Nearly an entire block of Market Street San Diego is filled with vacation rentals that market themselves as a great place to throw big parties.
It’s an unusual place for a party block: the heart of Stockton, a low-income neighborhood just south of SR-94 and east of Grant Hill, a largely industrial area.
And while it’s the nightmare incarnate critics of vacation rentals fear, it’s story, impact on neighbors and what it’s doing to the area’s housing stock is not as straightforward as you may think.
The five rentals are sandwiched between two commercial spaces and take up most of the south side of the block from 32nd to 33rd Streets and have names like The Sanctuary, Surf Shack, Bamboo Garden, Beach Village and The Jungle. They’re marketed on Airbnb as great places to host large events like weddings and business retreats.
The biggest home – The Sanctuary, an old church retrofitted into a vacation rental – is advertised as sleeping 24 people and hosting events up to 100 guests. The Beach Village rental next door sleeps 20 and can host events for up to 60 people. At the center of Beach Village, the deck opens to a large sandbox filled with pristine white beach sand. Lush landscaping surrounds all of the vacation rentals, making them look like an oasis in the middle of a historically underserved neighborhood.
Across the street from the collection of hip rentals is an industrial warehouse filled with pipe valves and other plumbing supplies. A fast food restaurant and other weathered businesses like tire shops, dollar stores and gas stations line the section of Market Street. Several small homes and apartments are tucked between and behind the businesses, inhabited by mostly low-income renters.
To get to the parking lots for the vacation rentals, which are owned by local investment company Endless Summer Properties LLC, visitors have to drive through an alleyway behind them. On one side of the dusty alley are the well-kept rentals, on the other side is a large, beat-up industrial shed with a shack affixed to it. An air-conditioning unit hangs from the shack’s window, which makes it look like someone’s living there.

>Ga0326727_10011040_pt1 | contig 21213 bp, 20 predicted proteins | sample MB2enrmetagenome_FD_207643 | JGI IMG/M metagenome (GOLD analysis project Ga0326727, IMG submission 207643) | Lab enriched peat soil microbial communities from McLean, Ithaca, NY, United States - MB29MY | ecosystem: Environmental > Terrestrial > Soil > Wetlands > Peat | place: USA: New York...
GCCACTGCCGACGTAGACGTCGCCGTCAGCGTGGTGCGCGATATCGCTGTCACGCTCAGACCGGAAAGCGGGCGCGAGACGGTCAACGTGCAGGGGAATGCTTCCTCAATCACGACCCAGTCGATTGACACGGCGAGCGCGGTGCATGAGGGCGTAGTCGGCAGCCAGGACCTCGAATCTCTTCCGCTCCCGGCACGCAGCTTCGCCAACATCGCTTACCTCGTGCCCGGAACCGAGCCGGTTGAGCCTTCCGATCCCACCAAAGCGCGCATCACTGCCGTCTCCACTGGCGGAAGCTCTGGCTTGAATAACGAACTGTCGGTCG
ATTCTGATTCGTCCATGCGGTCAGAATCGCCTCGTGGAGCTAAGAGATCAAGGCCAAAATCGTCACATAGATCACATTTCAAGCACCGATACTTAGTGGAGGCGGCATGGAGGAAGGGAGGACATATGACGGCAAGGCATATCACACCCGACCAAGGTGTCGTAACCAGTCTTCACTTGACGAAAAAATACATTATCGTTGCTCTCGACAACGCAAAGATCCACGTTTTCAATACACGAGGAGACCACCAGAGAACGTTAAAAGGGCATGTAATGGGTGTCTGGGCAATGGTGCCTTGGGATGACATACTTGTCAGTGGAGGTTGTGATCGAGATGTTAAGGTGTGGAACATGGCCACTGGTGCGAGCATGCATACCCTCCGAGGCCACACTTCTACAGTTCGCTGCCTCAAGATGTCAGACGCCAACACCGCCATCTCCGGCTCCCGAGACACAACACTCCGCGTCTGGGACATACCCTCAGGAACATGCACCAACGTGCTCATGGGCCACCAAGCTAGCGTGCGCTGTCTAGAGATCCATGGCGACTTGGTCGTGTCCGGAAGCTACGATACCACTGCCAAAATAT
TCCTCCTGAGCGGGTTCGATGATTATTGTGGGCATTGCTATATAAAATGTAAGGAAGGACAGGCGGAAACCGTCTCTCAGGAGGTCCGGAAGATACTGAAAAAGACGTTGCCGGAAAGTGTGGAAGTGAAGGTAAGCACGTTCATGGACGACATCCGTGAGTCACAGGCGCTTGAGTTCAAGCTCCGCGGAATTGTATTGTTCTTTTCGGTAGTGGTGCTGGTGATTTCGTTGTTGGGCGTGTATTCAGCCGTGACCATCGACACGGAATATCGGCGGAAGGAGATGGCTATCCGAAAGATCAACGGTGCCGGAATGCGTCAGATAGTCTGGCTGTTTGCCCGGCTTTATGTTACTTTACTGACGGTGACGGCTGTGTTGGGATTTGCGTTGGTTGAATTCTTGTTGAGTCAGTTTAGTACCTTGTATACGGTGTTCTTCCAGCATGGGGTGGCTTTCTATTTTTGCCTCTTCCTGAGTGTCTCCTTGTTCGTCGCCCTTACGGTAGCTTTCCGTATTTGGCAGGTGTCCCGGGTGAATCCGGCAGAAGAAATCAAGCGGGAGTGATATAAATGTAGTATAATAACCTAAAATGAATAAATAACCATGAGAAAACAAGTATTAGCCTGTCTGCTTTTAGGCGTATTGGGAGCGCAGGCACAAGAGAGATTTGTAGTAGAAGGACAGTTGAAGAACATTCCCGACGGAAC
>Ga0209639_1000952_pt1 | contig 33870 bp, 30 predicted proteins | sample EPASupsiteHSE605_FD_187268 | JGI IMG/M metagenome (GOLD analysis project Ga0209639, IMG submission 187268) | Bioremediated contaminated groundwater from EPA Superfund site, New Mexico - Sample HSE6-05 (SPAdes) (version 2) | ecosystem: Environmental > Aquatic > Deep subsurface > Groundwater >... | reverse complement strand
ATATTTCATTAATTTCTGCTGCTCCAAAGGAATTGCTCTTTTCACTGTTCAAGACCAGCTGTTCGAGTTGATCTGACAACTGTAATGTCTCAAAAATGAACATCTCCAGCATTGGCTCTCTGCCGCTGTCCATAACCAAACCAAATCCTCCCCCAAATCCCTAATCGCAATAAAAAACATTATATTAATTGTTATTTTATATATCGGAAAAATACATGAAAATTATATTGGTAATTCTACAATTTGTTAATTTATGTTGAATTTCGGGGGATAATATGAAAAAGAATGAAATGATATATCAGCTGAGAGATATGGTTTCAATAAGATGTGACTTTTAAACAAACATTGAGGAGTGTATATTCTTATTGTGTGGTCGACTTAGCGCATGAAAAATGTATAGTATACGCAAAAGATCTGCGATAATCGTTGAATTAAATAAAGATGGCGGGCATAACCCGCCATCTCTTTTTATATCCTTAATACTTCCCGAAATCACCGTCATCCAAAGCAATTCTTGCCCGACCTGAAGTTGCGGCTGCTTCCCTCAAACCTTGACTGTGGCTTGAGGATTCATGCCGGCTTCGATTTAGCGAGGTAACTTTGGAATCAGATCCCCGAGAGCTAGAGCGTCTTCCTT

The juxtaposition between the two sides of the alleyway is stark.
On the surface, the block appears to confirm some of the biggest fears and complaints of those who oppose vacation rentals in San Diego: That investors are buying up properties and removing them from the housing stock in a region faced with a housing crisis; and that vacation rentals become noisy party pads that are nuisances for neighbors.
Sue Hopkins, a member of Save San Diego Neighborhoods, a group pushing for a ban on vacation rentals, said the sheer size of the properties on Market Street is a concern.
“That’s not even a mini hotel, that’s a real hotel,” Hopkins said. “Shouldn’t they have to follow the same rules and regulations as a hotel chain? The only problem I have with this type of use in a more commercial, or mixed-use zone is that this is very clearly a commercial use and this is just an end-run around the requirements hotels have to follow.”
She’s worried the buildings aren’t compliant with fire safety standards.
But some of the party block’s neighbors don’t share those concerns.
A Spanish-speaking woman who lives in a small home across the street from the alley, and didn’t want to give me her name, said she never hears loud parties, and she’s happy the block has been upgraded by the owners of the vacation rentals.
Danny Esho, an employee at David’s Friendly Market, a convenience store on the corner of 33rd and Market, said the vacation rentals help his business.